Africa

Inclusive political process key to Sudan’s transition, Security Council hears

The political transition in Sudan is moving forward, though formation of the legislative council and other important milestones have yet to be achieved, the head of the new UN mission in the country told a virtual meeting of the Security Council on Tuesday. 

Volker Perthes delivered his first briefing to ambassadors after five weeks at the helm of the UN Integrated Transition Assistance Mission in Sudan (UNITAMS), whose mandate includes supporting progress towards democratic governance. 

The ongoing transition to democracy began following months of street protests which led to the overthrow of longstanding leader, President Omar Al-Bashir, in April 2019. 

Last October, Sudanese authorities and several armed groups from Darfur signed an historic peace agreement to end decades of conflict. A new cabinet, announced in February, is built on power-sharing between civilians, the military and armed movements. 

New Government in place 

Mr. Perthes said the new Government has been able to agree on national priorities such as addressing socio-economic conditions, implementing the peace agreement and resuming negotiations with two non-signatories, and reforming the security sector.  

However, formation of the Transitional Legislative Council, where women must represent at least 40 per cent of the 300 seats, remains outstanding. 

“The swift formation of an inclusive and representative Legislative Council is indeed critical to broaden the support for the political transition.  There are fears that the gains achieved for women’s rights in the Constitutional Document, such as a Gender Commission to be established or the 40 per cent, might not be realized”, he said.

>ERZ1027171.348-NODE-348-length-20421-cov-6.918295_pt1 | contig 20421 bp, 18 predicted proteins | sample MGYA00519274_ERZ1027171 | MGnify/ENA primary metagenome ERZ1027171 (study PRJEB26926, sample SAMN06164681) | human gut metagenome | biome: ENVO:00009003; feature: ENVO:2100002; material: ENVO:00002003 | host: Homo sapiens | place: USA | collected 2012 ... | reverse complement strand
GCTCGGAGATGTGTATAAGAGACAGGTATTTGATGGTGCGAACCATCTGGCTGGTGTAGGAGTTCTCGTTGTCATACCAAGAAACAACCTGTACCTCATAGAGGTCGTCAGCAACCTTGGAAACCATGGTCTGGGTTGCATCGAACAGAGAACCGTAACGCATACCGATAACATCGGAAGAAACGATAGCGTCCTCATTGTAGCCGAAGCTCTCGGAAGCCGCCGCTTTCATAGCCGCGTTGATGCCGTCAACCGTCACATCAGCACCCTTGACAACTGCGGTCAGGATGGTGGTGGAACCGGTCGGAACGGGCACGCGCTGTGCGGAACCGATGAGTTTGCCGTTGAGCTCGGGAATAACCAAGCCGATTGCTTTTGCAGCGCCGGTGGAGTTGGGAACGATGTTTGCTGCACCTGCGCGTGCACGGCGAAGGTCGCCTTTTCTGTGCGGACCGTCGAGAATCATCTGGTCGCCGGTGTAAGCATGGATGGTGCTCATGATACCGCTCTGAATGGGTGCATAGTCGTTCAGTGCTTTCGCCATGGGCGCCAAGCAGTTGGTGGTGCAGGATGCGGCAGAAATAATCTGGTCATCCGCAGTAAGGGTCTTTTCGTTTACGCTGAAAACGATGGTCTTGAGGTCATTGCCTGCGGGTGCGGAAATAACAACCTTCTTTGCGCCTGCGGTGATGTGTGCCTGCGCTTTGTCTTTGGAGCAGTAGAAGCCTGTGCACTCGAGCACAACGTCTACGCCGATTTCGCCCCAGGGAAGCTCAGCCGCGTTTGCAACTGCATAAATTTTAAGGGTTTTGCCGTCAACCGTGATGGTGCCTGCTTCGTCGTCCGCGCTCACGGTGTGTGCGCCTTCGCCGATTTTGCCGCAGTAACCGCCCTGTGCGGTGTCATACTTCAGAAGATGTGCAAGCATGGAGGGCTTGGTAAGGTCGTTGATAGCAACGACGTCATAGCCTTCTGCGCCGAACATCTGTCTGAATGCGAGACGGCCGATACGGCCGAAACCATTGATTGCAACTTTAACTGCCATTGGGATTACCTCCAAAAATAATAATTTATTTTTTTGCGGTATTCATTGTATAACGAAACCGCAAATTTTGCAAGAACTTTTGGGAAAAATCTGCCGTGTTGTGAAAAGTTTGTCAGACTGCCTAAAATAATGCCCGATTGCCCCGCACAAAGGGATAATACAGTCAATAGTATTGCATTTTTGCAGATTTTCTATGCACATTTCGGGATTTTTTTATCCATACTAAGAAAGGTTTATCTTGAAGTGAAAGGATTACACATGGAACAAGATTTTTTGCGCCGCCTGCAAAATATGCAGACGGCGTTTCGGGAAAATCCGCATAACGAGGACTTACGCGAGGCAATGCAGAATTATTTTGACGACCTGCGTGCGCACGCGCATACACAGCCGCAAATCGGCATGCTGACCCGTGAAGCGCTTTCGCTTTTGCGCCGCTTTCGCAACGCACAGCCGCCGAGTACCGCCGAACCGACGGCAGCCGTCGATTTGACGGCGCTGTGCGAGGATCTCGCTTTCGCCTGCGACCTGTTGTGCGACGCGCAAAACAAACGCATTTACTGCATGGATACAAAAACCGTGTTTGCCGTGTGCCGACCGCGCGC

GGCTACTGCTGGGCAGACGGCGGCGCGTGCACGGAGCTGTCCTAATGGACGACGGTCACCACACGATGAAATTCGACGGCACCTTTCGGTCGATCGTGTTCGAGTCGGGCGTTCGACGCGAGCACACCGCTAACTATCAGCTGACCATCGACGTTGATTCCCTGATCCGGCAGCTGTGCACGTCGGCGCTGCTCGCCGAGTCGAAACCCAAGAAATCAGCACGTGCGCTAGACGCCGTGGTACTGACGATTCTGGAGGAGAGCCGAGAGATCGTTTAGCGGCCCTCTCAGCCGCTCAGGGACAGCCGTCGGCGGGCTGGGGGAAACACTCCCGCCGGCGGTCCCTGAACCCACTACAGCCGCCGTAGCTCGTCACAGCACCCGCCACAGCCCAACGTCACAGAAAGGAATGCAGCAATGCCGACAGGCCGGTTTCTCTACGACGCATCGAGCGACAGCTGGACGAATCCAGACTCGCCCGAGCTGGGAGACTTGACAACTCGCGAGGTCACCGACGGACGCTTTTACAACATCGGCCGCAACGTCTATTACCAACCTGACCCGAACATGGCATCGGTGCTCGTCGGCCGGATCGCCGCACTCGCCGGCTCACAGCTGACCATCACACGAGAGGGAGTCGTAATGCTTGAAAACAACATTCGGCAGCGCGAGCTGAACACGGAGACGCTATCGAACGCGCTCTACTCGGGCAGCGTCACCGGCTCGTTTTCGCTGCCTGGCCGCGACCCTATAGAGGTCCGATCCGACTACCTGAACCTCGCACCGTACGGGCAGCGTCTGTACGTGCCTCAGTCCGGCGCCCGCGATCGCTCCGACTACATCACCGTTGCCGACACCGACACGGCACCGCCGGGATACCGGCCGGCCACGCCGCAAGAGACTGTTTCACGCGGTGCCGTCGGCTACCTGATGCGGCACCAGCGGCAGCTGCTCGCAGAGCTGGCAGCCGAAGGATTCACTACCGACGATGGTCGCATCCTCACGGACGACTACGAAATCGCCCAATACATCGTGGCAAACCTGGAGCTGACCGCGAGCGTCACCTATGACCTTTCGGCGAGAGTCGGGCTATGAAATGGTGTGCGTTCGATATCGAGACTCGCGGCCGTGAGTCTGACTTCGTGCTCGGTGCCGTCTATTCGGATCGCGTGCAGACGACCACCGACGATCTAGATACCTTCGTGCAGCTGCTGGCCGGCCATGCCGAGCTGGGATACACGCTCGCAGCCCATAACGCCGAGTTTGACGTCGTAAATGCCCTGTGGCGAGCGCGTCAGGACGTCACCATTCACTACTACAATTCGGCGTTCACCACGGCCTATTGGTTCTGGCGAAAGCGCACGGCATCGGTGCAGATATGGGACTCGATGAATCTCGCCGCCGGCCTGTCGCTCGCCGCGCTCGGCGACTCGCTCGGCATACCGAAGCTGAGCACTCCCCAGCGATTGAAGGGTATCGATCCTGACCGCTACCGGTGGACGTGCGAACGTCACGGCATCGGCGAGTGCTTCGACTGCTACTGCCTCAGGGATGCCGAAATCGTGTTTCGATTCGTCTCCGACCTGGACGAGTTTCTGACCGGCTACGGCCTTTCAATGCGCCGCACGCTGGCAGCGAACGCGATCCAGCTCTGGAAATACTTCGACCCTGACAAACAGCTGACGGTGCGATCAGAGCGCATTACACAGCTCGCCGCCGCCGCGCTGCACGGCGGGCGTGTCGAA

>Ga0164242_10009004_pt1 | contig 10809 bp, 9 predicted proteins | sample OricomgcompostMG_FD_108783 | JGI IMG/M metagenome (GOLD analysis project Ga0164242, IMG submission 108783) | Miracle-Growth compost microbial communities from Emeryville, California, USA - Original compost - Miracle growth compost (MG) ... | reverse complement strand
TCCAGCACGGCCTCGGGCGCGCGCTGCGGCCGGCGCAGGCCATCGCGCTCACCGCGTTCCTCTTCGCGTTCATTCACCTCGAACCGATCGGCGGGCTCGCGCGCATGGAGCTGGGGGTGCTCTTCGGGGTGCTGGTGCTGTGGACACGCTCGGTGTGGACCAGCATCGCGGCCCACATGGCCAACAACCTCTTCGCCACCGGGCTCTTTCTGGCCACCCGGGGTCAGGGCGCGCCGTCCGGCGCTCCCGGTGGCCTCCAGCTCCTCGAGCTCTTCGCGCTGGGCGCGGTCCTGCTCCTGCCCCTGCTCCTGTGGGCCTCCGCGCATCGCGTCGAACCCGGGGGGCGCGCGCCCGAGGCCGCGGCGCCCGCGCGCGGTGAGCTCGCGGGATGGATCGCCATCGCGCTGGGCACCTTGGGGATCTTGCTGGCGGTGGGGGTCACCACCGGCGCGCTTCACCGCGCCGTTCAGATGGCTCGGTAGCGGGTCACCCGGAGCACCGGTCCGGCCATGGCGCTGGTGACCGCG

“And Sudanese youth have also expressed frustration over their lack of representation. I can only underscore that an inclusive political process, including all segments of Sudan’s diverse society throughout the political transition, is essential for the success of this transition.” 

Civil society ‘buy-in’ critical 

Kholood Khair, Managing Partner at a think tank in Sudan’s capital, Khartoum, outlined considerations for the UN mission’s engagement with the authorities, wondering how UNITAMS will build consensus but also manage “the very great expectations of both the Government and the public.” 

She emphasized the importance of civil society as a “key partner” in the transition process, as it has played a continuous role in the country since before the revolution that led to the toppling of President Al-Bashir. 

“I believe that in order to be effective and to aptly support the transition, and have the buy-in of civil society as a key transition partner, UNITAMS should consult regularly and meaningfully with different and diverse civil society actors, across the country in its planning and strategizing for its work during the transition”, she said. 

UNAMID drawdown on track 

UNITAMS follows on from a joint UN-African Union operation in the country, that protected hundreds of thousands of civilians displaced by the brutal fighting in Darfur. 

That mission, known as UNAMID, ended in December, and complete withdrawal of all personnel is on track to meet a deadline of 30 June.  A skeleton team will stay on for the liquidation, which is estimated to take up to 12 to 18 months.  A police guard unit will also remain, though Sudan has primary responsibility for protecting UN premises during this period. 

Atul Khare, UN Under-Secretary-General for Operational Support, said the already complex task of closing 15 bases and repatriating more than 7,000 peacekeepers and civilians has been made even more challenging as the Sudanese authorities recently requested a delay in the closure and handover of two team sites this month. 

“We intend to respond positively to the Government’s request, particularly in order to facilitate a smooth handover”, Mr. Khare said, adding: “Nevertheless, I remain concerned about the continued presence of uniformed personnel in those two sites.”

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